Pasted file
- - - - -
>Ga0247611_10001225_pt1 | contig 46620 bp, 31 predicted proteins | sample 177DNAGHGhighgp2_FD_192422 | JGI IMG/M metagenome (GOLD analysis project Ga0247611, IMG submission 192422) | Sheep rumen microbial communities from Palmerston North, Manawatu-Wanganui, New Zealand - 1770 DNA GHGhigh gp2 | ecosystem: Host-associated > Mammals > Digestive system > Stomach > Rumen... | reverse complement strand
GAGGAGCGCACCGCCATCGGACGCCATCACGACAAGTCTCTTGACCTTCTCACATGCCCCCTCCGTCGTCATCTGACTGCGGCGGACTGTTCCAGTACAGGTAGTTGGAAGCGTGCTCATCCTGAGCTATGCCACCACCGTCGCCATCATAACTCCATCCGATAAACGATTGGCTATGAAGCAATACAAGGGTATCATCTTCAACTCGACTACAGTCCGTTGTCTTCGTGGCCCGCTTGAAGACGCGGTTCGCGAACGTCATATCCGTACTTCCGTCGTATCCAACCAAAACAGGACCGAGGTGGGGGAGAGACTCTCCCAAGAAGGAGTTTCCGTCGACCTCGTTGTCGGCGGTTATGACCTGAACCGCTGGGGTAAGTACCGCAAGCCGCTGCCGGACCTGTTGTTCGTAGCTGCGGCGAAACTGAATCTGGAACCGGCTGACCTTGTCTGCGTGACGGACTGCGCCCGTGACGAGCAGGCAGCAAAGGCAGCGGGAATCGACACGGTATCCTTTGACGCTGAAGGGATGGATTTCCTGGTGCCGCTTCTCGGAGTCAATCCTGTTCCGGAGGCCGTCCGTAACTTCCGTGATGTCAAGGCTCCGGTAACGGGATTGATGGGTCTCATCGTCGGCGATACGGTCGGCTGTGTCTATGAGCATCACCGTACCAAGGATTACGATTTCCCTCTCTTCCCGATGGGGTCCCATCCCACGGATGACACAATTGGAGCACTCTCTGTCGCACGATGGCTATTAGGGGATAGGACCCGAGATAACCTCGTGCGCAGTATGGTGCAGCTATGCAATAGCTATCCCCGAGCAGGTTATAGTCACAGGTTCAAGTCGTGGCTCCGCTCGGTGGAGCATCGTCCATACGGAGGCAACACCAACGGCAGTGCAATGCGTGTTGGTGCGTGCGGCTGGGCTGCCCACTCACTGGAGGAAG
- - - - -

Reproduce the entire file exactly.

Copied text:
>Ga0247611_10001225_pt1 | contig 46620 bp, 31 predicted proteins | sample 177DNAGHGhighgp2_FD_192422 | JGI IMG/M metagenome (GOLD analysis project Ga0247611, IMG submission 192422) | Sheep rumen microbial communities from Palmerston North, Manawatu-Wanganui, New Zealand - 1770 DNA GHGhigh gp2 | ecosystem: Host-associated > Mammals > Digestive system > Stomach > Rumen... | reverse complement strand
GAGGAGCGCACCGCCATCGGACGCCATCACGACAAGTCTCTTGACCTTCTCACATGCCCCCTCCGTCGTCATCTGACTGCGGCGGACTGTTCCAGTACAGGTAGTTGGAAGCGTGCTCATCCTGAGCTATGCCACCACCGTCGCCATCATAACTCCATCCGATAAACGATTGGCTATGAAGCAATACAAGGGTATCATCTTCAACTCGACTACAGTCCGTTGTCTTCGTGGCCCGCTTGAAGACGCGGTTCGCGAACGTCATATCCGTACTTCCGTCGTATCCAACCAAAACAGGACCGAGGTGGGGGAGAGACTCTCCCAAGAAGGAGTTTCCGTCGACCTCGTTGTCGGCGGTTATGACCTGAACCGCTGGGGTAAGTACCGCAAGCCGCTGCCGGACCTGTTGTTCGTAGCTGCGGCGAAACTGAATCTGGAACCGGCTGACCTTGTCTGCGTGACGGACTGCGCCCGTGACGAGCAGGCAGCAAAGGCAGCGGGAATCGACACGGTATCCTTTGACGCTGAAGGGATGGATTTCCTGGTGCCGCTTCTCGGAGTCAATCCTGTTCCGGAGGCCGTCCGTAACTTCCGTGATGTCAAGGCTCCGGTAACGGGATTGATGGGTCTCATCGTCGGCGATACGGTCGGCTGTGTCTATGAGCATCACCGTACCAAGGATTACGATTTCCCTCTCTTCCCGATGGGGTCCCATCCCACGGATGACACAATTGGAGCACTCTCTGTCGCACGATGGCTATTAGGGGATAGGACCCGAGATAACCTCGTGCGCAGTATGGTGCAGCTATGCAATAGCTATCCCCGAGCAGGTTATAGTCACAGGTTCAAGTCGTGGCTCCGCTCGGTGGAGCATCGTCCATACGGAGGCAACACCAACGGCAGTGCAATGCGTGTTGGTGCGTGCGGCTGGGCTGCCCACTCACTGGAGGAAG